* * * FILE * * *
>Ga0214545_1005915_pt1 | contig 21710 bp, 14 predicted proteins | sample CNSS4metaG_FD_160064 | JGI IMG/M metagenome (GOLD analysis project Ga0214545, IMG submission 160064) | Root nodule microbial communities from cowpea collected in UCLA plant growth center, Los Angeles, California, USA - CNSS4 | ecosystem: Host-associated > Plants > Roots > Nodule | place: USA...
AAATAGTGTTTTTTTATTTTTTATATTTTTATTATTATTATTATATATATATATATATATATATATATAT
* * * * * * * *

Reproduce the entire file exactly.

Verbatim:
>Ga0214545_1005915_pt1 | contig 21710 bp, 14 predicted proteins | sample CNSS4metaG_FD_160064 | JGI IMG/M metagenome (GOLD analysis project Ga0214545, IMG submission 160064) | Root nodule microbial communities from cowpea collected in UCLA plant growth center, Los Angeles, California, USA - CNSS4 | ecosystem: Host-associated > Plants > Roots > Nodule | place: USA...
AAATAGTGTTTTTTTATTTTTTATATTTTTATTATTATTATTATATATATATATATATATATATATATAT